Getting Lit in the 80s

Although my mother was never a hoarder, she did collect items that had sentimental value. Growing up, the cabinets in my house were peppered with old sport trophies and handmade mother’s day gifts. Unique amongst the antique trinkets and memorabilia of her youth, was her collection of old matchboxes. These originated from the height of the disco craze in the ‘80s and early 90s, when matchboxes were not only useful to keep around, but also served as miniature advertisements for the clubs. For my mother, these became keepsakes and a capsule of memories to remember. Every time she went to a new disco club, she would make it a point to collect their matchboxes.

While spring-cleaning late last year, we stumbled upon her matchbox collection, slightly discoloured and dusty. In an effort to find out more about life in Singapore during her youth, I convinced my mother against throwing them out, and encouraged her to share the stories behind these tiny boxes. With them came a glimpse into Singapore’s past, and a snapshot of memories that seemed almost a lifetime ago.

Although this is just a small fraction of my mom’s collection, I would like to share 3 of the most interesting matchboxes amongst her treasures.


1. Zouk

Zouk is definitely a familiar name for many Singaporeans but I’m sure many of us are not aware that it opened in 1991 and is Singapore’s oldest club. My mom speaks fondly of their ‘Thank God it’s Wed” event that has since evolved into the popular Mambo Jambo.

fire disco.jpg

2. Fire

According to my mom, Fire used to be the hottest and biggest disco in Singapore in the early 90s. It would be tough to find a 90s party goer that did not recognise the name of this three-floor disco burning in the heart of Orchard Plaza.


3. Atlantis

An underwater-themed disco off Grange Road, Atlantis was one of Singapore’s first themed disco. It’s elaborate interior was the brainchild of a Disneyland designer that helped materialise the vision of the club’s owner.  However, despite its extraordinary interior, the club was forced to close its doors when the recession of 1985 rolled around.

Have you been to any of these clubs?

Singapore Design Week 2019

SDW 2019 - Poster.png

Heist is thrilled to announce that we are returning to Singapore Design Week for our third consecutive year! This year, we present to you License to Spy, a two-hour interactive session led by its team of designers and design researchers. Heighten your powers of observation in this fun and interactive session where we reveal our “spying” methods and insights gathered from different cities around Asia.

Starting off with a film clip - the session will be focussed on participants being given their own mission to crack out on the streets of Singapore, exploring the world and gathering information with their newfound skill set!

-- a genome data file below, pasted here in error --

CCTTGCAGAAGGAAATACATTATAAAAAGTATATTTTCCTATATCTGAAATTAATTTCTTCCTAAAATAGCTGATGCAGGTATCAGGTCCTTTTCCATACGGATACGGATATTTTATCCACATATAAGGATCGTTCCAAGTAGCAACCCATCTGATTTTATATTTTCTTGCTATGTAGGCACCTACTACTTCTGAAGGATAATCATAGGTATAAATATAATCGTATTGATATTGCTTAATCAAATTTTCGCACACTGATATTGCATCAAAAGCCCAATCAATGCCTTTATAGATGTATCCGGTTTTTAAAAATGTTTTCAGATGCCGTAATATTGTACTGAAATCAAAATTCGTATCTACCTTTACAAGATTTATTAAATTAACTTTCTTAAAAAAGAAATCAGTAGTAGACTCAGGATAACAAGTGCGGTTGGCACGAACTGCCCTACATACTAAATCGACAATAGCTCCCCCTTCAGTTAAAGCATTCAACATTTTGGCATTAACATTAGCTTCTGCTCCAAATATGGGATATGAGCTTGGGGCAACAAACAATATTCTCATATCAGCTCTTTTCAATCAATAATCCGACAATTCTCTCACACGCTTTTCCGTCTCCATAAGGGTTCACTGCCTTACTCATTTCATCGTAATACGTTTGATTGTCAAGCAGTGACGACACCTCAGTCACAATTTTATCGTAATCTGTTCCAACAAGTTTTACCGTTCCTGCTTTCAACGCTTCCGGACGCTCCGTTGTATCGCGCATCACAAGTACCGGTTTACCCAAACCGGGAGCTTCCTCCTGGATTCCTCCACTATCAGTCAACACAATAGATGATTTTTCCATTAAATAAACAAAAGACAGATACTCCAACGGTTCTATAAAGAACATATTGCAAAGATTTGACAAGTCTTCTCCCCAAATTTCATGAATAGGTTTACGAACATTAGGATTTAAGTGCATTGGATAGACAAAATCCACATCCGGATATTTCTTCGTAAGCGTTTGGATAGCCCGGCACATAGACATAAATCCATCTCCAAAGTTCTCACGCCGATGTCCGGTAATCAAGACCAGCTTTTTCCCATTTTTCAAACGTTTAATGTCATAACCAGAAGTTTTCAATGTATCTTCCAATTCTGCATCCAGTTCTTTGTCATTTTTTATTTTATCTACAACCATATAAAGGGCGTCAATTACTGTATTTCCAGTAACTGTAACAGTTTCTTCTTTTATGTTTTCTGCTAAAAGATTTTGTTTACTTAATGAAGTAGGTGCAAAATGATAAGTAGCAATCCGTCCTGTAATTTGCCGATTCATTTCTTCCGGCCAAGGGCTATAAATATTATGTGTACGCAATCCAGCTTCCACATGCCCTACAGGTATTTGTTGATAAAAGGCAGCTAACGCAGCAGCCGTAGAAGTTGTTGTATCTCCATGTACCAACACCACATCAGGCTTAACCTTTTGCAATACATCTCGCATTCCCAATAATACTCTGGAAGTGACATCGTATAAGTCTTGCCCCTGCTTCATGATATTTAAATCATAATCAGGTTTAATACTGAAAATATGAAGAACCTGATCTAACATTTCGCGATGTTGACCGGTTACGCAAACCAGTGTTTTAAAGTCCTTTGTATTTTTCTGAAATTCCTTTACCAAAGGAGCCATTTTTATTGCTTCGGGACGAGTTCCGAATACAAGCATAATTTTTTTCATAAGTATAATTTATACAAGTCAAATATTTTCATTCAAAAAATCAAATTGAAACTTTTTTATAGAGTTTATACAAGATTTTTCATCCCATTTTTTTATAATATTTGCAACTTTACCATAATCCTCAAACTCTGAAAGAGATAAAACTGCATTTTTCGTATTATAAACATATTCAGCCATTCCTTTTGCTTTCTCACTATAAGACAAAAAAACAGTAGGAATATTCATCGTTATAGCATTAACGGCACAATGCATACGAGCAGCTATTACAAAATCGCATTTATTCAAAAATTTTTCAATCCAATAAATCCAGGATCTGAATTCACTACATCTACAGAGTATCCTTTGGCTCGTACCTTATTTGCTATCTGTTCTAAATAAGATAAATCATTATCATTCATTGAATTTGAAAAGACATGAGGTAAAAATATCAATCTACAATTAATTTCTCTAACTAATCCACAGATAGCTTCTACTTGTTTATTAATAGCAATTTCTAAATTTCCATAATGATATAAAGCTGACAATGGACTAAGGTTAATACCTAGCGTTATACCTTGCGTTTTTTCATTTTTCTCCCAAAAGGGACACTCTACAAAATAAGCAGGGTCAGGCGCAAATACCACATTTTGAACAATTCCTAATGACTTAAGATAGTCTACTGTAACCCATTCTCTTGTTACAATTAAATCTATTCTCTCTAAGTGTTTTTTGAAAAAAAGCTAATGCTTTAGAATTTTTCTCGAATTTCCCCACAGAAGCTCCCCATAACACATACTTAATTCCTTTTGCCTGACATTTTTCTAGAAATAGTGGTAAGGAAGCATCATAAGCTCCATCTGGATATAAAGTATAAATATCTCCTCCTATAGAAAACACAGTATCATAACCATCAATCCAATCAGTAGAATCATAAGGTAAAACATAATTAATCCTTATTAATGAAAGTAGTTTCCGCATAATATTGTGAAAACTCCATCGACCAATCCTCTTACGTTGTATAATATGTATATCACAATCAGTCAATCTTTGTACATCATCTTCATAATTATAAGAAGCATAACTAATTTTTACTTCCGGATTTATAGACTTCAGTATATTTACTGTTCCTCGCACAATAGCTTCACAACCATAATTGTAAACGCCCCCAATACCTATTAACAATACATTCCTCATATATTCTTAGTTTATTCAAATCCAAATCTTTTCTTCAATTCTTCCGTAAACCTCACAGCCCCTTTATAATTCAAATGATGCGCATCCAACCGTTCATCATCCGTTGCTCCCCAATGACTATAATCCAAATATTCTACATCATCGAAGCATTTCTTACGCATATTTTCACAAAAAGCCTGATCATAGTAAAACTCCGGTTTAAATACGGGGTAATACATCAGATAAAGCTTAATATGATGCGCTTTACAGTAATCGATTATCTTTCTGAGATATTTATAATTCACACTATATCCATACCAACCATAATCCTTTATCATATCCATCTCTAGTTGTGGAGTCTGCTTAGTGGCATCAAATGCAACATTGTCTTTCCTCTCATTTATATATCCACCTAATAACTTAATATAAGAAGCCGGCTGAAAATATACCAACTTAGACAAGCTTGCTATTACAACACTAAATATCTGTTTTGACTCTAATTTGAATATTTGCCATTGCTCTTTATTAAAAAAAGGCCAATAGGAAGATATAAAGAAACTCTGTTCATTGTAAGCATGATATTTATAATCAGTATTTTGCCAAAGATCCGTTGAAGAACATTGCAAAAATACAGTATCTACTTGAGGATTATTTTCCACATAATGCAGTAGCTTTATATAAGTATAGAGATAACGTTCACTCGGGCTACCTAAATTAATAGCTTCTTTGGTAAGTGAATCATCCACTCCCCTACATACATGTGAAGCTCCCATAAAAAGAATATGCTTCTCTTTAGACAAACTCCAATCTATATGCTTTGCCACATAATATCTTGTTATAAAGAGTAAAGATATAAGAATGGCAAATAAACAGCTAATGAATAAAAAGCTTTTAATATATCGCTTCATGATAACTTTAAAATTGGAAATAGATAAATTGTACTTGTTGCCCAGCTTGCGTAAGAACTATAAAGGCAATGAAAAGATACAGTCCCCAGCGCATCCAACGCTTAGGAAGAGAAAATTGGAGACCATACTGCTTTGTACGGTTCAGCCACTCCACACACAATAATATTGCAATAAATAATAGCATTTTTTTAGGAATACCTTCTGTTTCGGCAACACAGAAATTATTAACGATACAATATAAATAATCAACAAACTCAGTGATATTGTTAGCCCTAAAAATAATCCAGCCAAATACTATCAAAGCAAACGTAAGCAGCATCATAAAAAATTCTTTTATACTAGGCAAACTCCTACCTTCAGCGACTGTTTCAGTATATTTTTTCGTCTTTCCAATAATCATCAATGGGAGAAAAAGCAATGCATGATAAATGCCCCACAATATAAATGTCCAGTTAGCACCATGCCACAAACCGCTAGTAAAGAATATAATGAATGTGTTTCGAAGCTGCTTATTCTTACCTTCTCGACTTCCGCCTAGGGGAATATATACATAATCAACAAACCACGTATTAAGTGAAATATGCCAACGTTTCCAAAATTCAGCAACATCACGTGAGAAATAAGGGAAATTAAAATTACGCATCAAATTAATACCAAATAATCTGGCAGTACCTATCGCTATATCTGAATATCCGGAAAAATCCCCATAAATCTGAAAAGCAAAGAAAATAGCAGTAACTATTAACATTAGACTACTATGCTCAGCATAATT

Date: 6 March 2019, Wednesday
Time: 11.30am - 1.30pm
Venue: 1 Neil Road, #02-04, Singapore 088804

This is a ticketed event. Tickets are S$15 and may be purchased here or by scanning the QR code of the image above! Should you have any queries, please feel free to reach us at See you there!


There are several meanings of the word move. It doesn’t necessarily have a good or bad connotation, it very much just is. However, as a verb, one of the meanings of move is to make progress; develop in a particular manner or direction. Over the new year, Heist moved. We moved into the new year, and we moved out of The Working Capitol into our very own studio.

Moving can be an exciting or harrowing experience. It often is both, even for someone who has experience. Moving is inevitable. Everyone would have moved at some point in their life, whether it’s your home, country, office, school or job. Because moving is inescapable, we thought we’d share five things we learned from our recent move.


No matter how much planning you do, something will go awry. Setting up the internet for our new office is the perfect example of this law of the universe. We’d gotten in touch with two internet service providers, but due to the festive period, only one was prompt in getting back to us.  Naturally we went for the service provider who replied to us and they estimated that the service would be set up by end January.

But that didn’t happen. We are now in February, and actually, it still hasn’t happened.

After a site inspection, we were told that a new cable had to be laid from outside the building - which of course, is a heritage building protected by multiple layers of permissions and rules….  And this would mean a three to six month wait for the system to be set up. We simply couldn’t wait and had to end our agreement with service provider A. We’ve since been working with service provider B and hope to have everything sorted soon, so prayers are welcome!


Those are the two words that open The Hitchhiker’s Guide to the Galaxy, and the two words I tried to live by throughout the entire process because, see point #1.